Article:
Distance: 41 km
Time: 2 hours 19 minutes
Speed: 17.7 km/h
Ascent: 179 metres
Total distance: 1332.4 km
Total time: 72 hours 13 minutes
Wordle scores: Captain 4, Stoker 4
Word of the day: “secco” (seck-koh) – dry
The Stoker writes:
Manfredonia was quite a contrast from the rarified luxury and natural beauty of Baia delle Zagare. It’s a good sized town, with a huge freight pier stretching out into the sea, against which enormous tankers dock to disgorge and take on cargo.
We spent a tranquil evening eating pasta, catching up with the laundry after our days off, and then sleeping in Barbie’s bedroom – pink sheets, and a white wardrobe with silver etchings, topical at least, I suppose!
Disappointingly, the Café Albatross where we had lunch yesterday (“what flavour is it?!”) was closed this morning, but we found an alternative with excellent freshly warmed croissants. After breakfast we headed out of town, once again routing away from the coast for an inland block of days. It was a slightly fraught exit, there was a lot of traffic on the road, and a lot of pedestrians crossing unthinkingly in front of the bike. The Captain has an arsenal of warnings and responses to this, which I have observed from the back.
They range from:
- a ping of the one-ping bell we bought in the Netherlands last summer: very effective as a warning if deployed in time
- a very British cough: utterly ineffectual in Italy, either as a warning or as an indication of disapproval!
- shouting ‘OI!’, which has the advantage of being very startling to an Italian, being as it is an unexpected thing to have shouted at you
- Yelling ‘ATTENZIONE!’, which is how one would usually do it in Italian, and does have the desired effect, but is more difficult for the Captain to remember to do in the heat of not running some inattentive pedestrian over!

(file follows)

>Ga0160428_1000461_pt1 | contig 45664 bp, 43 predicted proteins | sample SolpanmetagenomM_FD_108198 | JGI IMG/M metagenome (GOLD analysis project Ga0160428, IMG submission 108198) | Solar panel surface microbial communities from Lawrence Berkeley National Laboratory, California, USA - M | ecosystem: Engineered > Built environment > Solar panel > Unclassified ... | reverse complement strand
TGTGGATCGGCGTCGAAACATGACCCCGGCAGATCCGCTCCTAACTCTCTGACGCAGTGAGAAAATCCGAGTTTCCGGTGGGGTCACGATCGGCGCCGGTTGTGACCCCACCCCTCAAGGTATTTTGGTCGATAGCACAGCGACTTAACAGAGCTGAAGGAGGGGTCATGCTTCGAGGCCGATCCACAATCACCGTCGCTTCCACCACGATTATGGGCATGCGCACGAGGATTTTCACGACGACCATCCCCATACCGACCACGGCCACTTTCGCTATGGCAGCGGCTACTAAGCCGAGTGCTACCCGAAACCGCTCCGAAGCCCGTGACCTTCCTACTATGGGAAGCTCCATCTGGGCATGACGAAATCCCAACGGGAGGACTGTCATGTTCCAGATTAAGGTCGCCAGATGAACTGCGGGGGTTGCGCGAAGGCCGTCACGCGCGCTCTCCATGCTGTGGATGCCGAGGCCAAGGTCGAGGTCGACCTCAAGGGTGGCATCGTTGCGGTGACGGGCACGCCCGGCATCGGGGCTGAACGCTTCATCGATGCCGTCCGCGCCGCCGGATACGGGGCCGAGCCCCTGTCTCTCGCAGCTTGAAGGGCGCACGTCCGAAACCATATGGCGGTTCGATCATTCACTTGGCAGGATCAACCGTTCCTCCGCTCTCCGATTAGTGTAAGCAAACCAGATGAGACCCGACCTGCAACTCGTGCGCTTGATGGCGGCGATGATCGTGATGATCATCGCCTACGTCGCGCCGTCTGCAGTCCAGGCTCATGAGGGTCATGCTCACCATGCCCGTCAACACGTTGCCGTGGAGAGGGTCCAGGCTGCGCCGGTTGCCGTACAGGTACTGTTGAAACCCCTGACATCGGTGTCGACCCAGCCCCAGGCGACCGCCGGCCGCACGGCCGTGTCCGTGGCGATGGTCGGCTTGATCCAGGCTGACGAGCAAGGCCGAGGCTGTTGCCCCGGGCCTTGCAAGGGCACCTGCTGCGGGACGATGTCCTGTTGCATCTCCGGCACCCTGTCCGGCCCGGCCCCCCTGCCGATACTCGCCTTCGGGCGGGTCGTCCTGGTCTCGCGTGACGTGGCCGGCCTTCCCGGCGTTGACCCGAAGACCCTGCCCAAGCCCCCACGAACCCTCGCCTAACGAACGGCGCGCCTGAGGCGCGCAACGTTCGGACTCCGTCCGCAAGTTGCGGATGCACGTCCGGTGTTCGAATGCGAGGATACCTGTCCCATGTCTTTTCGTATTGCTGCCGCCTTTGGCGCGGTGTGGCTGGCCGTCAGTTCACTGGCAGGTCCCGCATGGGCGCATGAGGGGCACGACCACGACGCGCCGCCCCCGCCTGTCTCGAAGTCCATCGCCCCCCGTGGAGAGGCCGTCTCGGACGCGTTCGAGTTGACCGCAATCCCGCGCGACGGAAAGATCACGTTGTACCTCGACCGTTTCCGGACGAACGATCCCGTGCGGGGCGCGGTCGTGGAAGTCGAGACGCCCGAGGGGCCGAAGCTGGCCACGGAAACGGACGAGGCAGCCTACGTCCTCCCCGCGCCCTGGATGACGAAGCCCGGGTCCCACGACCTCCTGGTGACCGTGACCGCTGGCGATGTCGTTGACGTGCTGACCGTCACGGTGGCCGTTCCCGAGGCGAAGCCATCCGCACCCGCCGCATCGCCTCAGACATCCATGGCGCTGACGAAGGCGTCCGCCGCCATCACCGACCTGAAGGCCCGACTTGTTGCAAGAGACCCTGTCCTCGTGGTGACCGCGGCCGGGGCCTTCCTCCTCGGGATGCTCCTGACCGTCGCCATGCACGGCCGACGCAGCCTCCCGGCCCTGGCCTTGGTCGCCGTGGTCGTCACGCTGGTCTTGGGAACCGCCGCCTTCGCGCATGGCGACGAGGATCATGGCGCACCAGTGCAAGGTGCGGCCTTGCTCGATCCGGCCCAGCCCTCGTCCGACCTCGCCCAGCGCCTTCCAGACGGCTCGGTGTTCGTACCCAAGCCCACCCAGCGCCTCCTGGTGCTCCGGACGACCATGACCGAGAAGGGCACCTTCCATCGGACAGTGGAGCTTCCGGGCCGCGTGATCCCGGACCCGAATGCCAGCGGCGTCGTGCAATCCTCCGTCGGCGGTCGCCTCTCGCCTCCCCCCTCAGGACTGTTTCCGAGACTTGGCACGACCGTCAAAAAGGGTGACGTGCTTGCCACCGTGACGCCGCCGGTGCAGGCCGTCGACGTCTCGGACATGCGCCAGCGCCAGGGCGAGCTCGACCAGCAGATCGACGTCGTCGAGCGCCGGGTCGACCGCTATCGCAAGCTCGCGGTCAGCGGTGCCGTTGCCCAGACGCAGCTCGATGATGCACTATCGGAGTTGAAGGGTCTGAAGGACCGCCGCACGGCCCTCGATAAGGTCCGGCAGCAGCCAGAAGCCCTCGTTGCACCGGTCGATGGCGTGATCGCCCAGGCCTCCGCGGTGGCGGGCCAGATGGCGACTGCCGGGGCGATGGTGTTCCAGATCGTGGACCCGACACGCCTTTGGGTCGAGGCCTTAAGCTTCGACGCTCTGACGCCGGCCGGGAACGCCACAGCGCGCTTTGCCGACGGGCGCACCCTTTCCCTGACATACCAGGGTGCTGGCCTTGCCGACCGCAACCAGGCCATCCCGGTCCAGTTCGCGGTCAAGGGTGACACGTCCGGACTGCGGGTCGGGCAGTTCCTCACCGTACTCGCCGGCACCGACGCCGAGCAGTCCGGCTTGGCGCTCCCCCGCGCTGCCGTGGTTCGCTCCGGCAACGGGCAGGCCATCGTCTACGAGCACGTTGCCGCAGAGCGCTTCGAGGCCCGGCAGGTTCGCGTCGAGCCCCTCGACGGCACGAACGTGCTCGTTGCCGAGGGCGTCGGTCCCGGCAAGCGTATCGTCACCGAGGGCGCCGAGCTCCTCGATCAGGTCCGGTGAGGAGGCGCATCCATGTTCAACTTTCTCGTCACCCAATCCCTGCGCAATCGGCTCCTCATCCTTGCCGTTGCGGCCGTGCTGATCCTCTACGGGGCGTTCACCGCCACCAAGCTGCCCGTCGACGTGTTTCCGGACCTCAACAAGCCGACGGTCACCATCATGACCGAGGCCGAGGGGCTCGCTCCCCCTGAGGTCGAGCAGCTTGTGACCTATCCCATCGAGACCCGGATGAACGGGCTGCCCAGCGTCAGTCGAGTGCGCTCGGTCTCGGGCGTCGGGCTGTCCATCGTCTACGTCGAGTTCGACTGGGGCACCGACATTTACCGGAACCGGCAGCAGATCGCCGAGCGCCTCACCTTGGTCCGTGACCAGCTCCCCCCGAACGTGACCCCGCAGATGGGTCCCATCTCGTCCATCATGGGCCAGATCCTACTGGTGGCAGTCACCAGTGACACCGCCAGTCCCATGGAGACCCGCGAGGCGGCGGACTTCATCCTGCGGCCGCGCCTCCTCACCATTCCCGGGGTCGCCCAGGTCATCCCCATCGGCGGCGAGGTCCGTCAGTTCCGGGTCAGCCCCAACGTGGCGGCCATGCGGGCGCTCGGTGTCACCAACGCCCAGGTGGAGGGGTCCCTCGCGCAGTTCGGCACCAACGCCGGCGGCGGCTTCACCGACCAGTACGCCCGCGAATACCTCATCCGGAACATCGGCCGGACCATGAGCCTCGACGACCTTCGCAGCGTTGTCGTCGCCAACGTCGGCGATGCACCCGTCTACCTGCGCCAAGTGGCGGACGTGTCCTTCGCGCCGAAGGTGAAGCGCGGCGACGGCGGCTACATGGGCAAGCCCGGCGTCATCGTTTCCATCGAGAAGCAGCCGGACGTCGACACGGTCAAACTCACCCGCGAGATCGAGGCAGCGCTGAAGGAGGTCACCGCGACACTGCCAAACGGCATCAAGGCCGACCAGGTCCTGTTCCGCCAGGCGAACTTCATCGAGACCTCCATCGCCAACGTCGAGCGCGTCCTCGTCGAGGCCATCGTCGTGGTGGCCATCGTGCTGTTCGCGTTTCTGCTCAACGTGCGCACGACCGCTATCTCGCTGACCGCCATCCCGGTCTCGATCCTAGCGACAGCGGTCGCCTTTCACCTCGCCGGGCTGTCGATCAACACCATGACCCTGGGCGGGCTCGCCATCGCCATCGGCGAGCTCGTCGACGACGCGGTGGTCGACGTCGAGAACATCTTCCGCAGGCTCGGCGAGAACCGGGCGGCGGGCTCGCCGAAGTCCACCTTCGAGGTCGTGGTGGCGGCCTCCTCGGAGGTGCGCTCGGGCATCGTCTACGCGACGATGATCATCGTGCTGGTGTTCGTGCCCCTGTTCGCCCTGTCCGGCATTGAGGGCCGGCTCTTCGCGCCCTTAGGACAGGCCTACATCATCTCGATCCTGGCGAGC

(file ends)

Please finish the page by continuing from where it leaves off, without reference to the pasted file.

Anyway, after at least one ‘OI’ and some world-class retrospective tutting, we escaped the town, and quickly turned off into the arid wilderness.
There was quite some headwind, for which we were grateful, it kept us cool in the heat. There wasn’t a lot to see, quite honestly, it was mostly arable land whose first crop had been and gone, with the soil turned over ready for what comes next. Or olives. Or tomatoes, there were lots of tomatoes, late in the day, and a lot of lorries full of crates of newly harvested tomatoes on their way for processing.
We saw a herd of goats, and a lonely goatherd (yodel-ay, etc)…
… and were treated to a round of applause and a ‘Bravi!’ from a car which had stopped on the road to, shall we say ‘forage’ some of the tomatoes 😉.
There were weird sections where hundreds of snails clung to dry grass on the side of the road. Or possibly snail corpses, we didn’t stop to find out.
And quite a few dead fennel stalks. Ghost fennel, I fancied, a little spooky.
But mostly we slogged on into the wind on variable surfaces, making a beeline for Foggia, and stopping in the occasional shade provided to keep up our water intake.
On a long tour like this there are days when it’s all about the town you’re visiting – Vieste, San Marino, Montagnano, for example – and days when it’s all about the natural beauty or interesting features of the day’s ride – the beautiful Gargano peninsula, the trabucchi between Ancona and Torre di Palme, revisiting the argine of the Po, for example.
Today wasn’t really either of those. Manfredonia, where we were last night, and today’s destination, Foggia, are really just places that were in the right place to break the journey, rather than being interesting in their own right, or having a lovely route to ride between them.
And that’s really OK… 😊